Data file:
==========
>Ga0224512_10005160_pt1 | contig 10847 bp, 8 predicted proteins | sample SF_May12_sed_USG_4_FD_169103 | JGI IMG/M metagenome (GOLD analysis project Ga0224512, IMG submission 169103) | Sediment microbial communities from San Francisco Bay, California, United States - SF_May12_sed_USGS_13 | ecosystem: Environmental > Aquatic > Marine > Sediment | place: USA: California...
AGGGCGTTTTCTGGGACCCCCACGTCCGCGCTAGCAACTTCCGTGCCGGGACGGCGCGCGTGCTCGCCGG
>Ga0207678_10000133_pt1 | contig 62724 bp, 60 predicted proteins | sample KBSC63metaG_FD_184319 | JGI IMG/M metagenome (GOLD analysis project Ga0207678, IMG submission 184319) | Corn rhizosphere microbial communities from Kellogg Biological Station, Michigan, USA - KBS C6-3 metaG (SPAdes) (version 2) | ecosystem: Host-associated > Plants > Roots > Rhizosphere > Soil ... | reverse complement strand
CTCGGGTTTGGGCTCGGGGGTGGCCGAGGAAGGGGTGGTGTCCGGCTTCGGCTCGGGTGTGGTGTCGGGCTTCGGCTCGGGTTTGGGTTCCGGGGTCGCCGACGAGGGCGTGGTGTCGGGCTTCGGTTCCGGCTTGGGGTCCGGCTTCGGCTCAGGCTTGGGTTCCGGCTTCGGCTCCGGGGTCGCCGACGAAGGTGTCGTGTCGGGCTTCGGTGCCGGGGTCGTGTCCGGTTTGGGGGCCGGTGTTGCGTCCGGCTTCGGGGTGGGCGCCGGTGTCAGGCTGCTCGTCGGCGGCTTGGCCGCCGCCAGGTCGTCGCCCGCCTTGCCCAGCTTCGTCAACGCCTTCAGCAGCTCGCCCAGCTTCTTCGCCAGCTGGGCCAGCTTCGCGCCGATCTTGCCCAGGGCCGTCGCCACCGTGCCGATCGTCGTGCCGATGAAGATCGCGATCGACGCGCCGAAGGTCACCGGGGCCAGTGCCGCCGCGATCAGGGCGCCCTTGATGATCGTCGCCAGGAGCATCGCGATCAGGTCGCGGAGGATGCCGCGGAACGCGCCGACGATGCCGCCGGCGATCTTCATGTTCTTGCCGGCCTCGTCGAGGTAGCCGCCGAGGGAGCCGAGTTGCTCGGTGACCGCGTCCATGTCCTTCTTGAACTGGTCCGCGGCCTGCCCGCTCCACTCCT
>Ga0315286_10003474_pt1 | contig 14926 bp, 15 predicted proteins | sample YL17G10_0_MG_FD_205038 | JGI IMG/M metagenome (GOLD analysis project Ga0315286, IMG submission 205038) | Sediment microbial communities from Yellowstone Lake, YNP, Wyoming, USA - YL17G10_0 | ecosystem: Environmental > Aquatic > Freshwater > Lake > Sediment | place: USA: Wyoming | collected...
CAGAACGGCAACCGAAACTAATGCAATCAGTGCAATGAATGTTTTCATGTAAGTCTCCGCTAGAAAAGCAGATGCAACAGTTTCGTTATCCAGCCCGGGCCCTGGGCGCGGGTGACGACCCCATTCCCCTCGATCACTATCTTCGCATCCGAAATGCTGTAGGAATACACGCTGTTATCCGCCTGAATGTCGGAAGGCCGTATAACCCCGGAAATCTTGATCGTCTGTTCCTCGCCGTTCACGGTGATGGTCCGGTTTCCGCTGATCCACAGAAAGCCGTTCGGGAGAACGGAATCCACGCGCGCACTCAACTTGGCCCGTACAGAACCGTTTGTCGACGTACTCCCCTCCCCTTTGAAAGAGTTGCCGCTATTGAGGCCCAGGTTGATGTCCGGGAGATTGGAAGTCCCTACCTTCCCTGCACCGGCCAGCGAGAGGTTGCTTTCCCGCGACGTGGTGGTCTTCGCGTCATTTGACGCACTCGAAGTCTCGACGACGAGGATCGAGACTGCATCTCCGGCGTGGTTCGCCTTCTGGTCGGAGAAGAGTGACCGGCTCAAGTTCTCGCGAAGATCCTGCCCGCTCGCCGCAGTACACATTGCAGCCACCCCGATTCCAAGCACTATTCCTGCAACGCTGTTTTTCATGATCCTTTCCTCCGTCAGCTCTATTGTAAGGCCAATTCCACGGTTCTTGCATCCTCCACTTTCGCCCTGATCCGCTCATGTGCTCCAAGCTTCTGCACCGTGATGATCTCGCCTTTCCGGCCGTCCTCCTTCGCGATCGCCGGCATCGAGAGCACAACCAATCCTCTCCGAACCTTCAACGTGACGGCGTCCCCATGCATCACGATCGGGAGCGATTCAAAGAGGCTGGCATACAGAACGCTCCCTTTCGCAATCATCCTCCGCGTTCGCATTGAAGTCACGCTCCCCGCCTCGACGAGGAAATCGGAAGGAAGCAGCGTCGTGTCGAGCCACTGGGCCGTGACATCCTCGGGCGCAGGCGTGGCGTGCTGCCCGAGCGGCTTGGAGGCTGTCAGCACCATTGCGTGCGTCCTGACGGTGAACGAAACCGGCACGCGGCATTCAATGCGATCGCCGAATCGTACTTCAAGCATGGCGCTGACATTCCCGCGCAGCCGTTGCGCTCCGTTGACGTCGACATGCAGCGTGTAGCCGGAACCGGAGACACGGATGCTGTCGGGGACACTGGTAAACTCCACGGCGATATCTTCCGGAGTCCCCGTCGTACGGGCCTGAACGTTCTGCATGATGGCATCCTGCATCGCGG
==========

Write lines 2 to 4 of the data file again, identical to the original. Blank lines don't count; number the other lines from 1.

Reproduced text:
AGGGCGTTTTCTGGGACCCCCACGTCCGCGCTAGCAACTTCCGTGCCGGGACGGCGCGCGTGCTCGCCGG
>Ga0207678_10000133_pt1 | contig 62724 bp, 60 predicted proteins | sample KBSC63metaG_FD_184319 | JGI IMG/M metagenome (GOLD analysis project Ga0207678, IMG submission 184319) | Corn rhizosphere microbial communities from Kellogg Biological Station, Michigan, USA - KBS C6-3 metaG (SPAdes) (version 2) | ecosystem: Host-associated > Plants > Roots > Rhizosphere > Soil ... | reverse complement strand
CTCGGGTTTGGGCTCGGGGGTGGCCGAGGAAGGGGTGGTGTCCGGCTTCGGCTCGGGTGTGGTGTCGGGCTTCGGCTCGGGTTTGGGTTCCGGGGTCGCCGACGAGGGCGTGGTGTCGGGCTTCGGTTCCGGCTTGGGGTCCGGCTTCGGCTCAGGCTTGGGTTCCGGCTTCGGCTCCGGGGTCGCCGACGAAGGTGTCGTGTCGGGCTTCGGTGCCGGGGTCGTGTCCGGTTTGGGGGCCGGTGTTGCGTCCGGCTTCGGGGTGGGCGCCGGTGTCAGGCTGCTCGTCGGCGGCTTGGCCGCCGCCAGGTCGTCGCCCGCCTTGCCCAGCTTCGTCAACGCCTTCAGCAGCTCGCCCAGCTTCTTCGCCAGCTGGGCCAGCTTCGCGCCGATCTTGCCCAGGGCCGTCGCCACCGTGCCGATCGTCGTGCCGATGAAGATCGCGATCGACGCGCCGAAGGTCACCGGGGCCAGTGCCGCCGCGATCAGGGCGCCCTTGATGATCGTCGCCAGGAGCATCGCGATCAGGTCGCGGAGGATGCCGCGGAACGCGCCGACGATGCCGCCGGCGATCTTCATGTTCTTGCCGGCCTCGTCGAGGTAGCCGCCGAGGGAGCCGAGTTGCTCGGTGACCGCGTCCATGTCCTTCTTGAACTGGTCCGCGGCCTGCCCGCTCCACTCCT